The Long-Legged Fly, originally published in 2000, introduced James Sallis’s detective Lew Griffin. The book feels more like a short story collection than a novel, as the focus is not a single mystery. Instead, the common thread is Griffin himself. Although he frequently finds missing persons, Griffin struggles to find himself.
The book traces his life and career over a twenty-six year period (1964-1990) as Griffin shifts from women, crimes and sanity. The last chapter is perhaps the most haunting and enigmatic. It involves Griffin’s search for his grown son, who failed to return to America from Europe as planned.
Narrator G. Lamont Thomas expertly draws the listener into the sultry and somber atmosphere created by Sallis. The combination of Thomas’ voice and Sallis words easily encompasses you in a melancholy world, where all to frequent there are not happy ever after endings.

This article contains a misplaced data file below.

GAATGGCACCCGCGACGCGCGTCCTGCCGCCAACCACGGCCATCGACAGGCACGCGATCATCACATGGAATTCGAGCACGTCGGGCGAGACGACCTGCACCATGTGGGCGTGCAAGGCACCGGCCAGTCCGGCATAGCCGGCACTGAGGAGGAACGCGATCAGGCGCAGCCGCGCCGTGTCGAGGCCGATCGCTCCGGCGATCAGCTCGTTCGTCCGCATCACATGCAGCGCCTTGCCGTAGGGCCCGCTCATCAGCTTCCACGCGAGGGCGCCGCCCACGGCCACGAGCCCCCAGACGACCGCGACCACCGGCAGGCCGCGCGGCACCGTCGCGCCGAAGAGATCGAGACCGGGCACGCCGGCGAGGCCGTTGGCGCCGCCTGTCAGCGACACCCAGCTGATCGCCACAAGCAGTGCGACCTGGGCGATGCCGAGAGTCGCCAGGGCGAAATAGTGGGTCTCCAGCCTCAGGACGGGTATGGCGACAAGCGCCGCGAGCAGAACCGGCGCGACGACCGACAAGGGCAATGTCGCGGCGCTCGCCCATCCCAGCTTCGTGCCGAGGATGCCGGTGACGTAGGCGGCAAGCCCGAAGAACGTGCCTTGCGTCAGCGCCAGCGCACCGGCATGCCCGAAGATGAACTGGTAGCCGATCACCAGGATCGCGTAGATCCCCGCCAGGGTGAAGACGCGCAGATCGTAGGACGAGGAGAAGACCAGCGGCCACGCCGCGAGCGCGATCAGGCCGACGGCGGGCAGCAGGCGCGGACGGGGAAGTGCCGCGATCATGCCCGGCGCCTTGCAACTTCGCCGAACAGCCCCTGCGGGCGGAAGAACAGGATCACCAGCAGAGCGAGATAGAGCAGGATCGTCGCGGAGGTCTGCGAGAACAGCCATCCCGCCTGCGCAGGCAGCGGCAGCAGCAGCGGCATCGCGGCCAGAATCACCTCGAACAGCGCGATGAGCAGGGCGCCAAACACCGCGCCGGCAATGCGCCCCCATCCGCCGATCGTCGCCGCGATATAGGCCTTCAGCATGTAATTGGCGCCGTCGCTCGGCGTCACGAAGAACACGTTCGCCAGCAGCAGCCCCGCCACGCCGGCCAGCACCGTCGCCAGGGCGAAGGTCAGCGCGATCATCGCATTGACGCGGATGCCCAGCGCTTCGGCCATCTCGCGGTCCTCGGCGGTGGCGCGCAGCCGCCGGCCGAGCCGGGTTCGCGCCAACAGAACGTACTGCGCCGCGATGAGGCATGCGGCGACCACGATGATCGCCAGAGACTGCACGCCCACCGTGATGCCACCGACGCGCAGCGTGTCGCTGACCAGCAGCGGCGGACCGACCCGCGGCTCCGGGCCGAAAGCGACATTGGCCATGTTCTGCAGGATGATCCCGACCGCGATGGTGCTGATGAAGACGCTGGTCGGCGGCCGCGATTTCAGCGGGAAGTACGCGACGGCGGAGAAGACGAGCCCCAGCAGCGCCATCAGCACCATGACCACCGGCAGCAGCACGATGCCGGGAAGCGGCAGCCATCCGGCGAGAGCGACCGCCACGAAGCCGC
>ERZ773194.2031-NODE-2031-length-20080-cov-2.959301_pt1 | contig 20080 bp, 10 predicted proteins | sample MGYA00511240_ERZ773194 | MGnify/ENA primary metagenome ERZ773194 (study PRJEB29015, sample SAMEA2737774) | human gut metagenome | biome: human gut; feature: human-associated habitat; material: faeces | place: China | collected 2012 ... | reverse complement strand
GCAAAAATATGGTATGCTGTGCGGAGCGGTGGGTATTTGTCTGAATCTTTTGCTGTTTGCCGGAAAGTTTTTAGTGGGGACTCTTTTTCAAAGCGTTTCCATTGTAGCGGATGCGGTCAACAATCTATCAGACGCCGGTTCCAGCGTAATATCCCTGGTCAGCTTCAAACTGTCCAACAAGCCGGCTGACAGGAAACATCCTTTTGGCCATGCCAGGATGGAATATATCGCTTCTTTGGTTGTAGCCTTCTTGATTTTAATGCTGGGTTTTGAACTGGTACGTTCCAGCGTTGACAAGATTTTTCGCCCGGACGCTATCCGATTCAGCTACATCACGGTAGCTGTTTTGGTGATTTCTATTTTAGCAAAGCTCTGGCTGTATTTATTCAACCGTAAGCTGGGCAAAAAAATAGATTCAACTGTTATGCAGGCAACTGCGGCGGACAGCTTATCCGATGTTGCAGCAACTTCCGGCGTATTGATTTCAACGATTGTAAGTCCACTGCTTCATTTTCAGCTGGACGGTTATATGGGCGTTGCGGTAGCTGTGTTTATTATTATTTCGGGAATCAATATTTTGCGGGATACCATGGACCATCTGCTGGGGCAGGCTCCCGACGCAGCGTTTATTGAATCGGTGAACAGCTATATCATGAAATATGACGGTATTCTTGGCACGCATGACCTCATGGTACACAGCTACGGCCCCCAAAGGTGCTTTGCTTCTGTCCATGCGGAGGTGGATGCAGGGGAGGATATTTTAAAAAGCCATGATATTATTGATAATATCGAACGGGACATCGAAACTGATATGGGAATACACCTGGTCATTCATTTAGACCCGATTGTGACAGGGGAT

The talent of the narrator was a key reason I enjoyed this book. It was a rainy week when I listened to the audiobook. The combination of cloudy days, and Thomas’ narration left me wondering, if the sun would ever come out again.
The Long-Legged Fly is perhaps not a great mystery story but it is a well written examination of the title character’s life and dark world. I give the book a solid three stars.